Don’t be April Fooled: 6 consumer protection tips to avoid scams, rip-offs today (and beyond)

Media Contacts

DENVER – From flight cancellations to scam calls, web cookies to recalled products, CoPIRG Foundation released 6 tips to avoid being fooled this April Fool’s Day. 

“Don’t be fooled this April Fool’s Day by scammers or other deceptive practices when you shop,” said Danny Katz, CoPIRG Foundation executive director. “We’ve got simple tips for you to avoid common rip-offs and other strategies designed to get your personal information and your money.”

CoPIRG Foundation’s Don’t Be Fooled tips include:

  • Don’t respond to anyone you weren’t expecting to hear from
    • Bad actors can, and do, spoof Caller ID or email addresses to make it look like a call or email is coming from a major bank, or Amazon, or the IRS. They also construct scam text messages to make it appear they’re coming from a company you do business with, or that there’s some urgent issue you need to address. If you think a call, text, email or letter could be legitimate, call the relative, company or government office using contact information you look up independently and know is correct. And NEVER send gift card numbers or money for something you weren’t expecting to pay. More here.
  • If your flight is canceled for any reason, you’re entitled to a prompt refund if you want it. 
    • That’s right – even if it’s canceled due to the weather. Know your legal rights when you fly – if your flight is canceled or significantly delayed, if your bag is lost or your wheelchair is damaged, if you’re bumped involuntarily or stuck on the tarmac.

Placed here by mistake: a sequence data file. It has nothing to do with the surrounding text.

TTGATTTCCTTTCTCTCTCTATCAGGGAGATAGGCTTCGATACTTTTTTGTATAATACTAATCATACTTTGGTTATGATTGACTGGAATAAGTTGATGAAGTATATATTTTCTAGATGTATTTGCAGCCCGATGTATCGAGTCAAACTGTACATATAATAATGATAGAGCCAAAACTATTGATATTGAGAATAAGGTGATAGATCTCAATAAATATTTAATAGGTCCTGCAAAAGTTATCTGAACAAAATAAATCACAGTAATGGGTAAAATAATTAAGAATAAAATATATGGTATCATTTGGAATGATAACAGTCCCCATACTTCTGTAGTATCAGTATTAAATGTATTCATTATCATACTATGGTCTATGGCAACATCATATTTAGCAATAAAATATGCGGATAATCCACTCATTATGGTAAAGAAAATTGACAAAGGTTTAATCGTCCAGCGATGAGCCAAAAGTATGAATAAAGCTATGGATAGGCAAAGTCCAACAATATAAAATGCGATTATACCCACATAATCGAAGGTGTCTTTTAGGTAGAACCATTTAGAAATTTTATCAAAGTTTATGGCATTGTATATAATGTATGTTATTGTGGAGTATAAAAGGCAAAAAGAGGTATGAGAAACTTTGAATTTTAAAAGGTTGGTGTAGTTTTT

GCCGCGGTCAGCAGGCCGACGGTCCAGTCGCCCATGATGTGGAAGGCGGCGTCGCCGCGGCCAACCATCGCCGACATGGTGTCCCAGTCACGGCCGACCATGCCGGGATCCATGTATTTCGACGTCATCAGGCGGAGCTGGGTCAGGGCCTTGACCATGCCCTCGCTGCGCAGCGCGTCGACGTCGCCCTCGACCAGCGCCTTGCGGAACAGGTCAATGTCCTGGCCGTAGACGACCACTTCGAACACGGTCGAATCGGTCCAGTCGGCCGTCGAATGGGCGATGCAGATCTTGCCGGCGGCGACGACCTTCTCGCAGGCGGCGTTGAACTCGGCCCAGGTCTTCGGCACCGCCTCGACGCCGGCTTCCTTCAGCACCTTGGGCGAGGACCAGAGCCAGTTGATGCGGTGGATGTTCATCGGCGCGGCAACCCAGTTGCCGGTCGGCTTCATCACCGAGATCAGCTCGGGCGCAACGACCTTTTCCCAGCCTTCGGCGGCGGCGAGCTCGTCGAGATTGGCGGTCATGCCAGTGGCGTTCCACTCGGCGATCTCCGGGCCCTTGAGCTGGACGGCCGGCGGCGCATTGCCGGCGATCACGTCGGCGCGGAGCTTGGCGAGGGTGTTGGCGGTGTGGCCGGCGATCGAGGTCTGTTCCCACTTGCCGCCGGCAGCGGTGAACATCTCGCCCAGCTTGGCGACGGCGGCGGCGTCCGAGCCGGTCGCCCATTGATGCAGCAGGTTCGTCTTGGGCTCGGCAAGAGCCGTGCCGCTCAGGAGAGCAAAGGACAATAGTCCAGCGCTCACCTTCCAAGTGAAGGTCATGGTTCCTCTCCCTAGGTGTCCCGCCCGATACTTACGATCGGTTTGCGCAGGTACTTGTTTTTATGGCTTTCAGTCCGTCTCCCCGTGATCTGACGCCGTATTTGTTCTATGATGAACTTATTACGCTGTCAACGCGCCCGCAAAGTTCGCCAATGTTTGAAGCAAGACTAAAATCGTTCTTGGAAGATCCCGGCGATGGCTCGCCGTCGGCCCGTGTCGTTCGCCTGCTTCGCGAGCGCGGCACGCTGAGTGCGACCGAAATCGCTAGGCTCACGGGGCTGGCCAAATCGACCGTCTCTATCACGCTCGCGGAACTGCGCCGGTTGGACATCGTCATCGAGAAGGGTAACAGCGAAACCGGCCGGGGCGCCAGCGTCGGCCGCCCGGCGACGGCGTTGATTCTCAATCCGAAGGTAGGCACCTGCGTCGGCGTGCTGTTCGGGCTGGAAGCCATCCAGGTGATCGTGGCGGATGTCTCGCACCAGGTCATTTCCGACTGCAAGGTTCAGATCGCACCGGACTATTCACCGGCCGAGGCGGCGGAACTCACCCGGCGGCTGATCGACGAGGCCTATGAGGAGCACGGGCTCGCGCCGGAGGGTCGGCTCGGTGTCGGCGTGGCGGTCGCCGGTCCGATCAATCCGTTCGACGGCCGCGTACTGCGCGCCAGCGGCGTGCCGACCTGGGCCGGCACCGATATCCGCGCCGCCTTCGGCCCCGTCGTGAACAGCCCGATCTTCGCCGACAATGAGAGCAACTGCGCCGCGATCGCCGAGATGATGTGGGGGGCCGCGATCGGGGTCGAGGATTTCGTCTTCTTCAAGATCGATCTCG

• Don’t let medical debt bring your credit score down. 
    • Medical debt, even when paid off, used to remain on credit reports for up to seven years and could lower your credit score. Now medical debt under $500 or medical debt you have already paid are removed from credit reports. Here’s how to make sure paid medical debt doesn’t lower your credit score. 
  • Don’t spend hundreds on a laptop or cell phone only to find you can’t fix it
    • Nobody walks into an electronics store and thinks, “I’m going to buy something that breaks.” We want to choose electronics that are durable and fixable, but how do we know which products are designed to last and which are destined for the dump? Our scorecard helps you choose a repairable phone or laptop.
  • Don’t unknowingly buy a product that has been recalled
    • If you’re considering buying a product, especially an expensive purchase, an item for a child or something that plugs in or runs off a rechargeable battery, check for recalls on and check for complaints on We’ve got additional tips to avoid recalled products here.
  • Don’t accept web cookies
    • We’ve all run into pop-ups informing us the website we’re on uses cookies and asking us to accept. While hitting “accept” is the fastest way to get on with things, there are plenty of reasons why you want to think twice before clicking – from the types of data cookies collect on you, to who can buy that information, to how it ends up getting used. Follow our steps to reject cookies and protect your data privacy.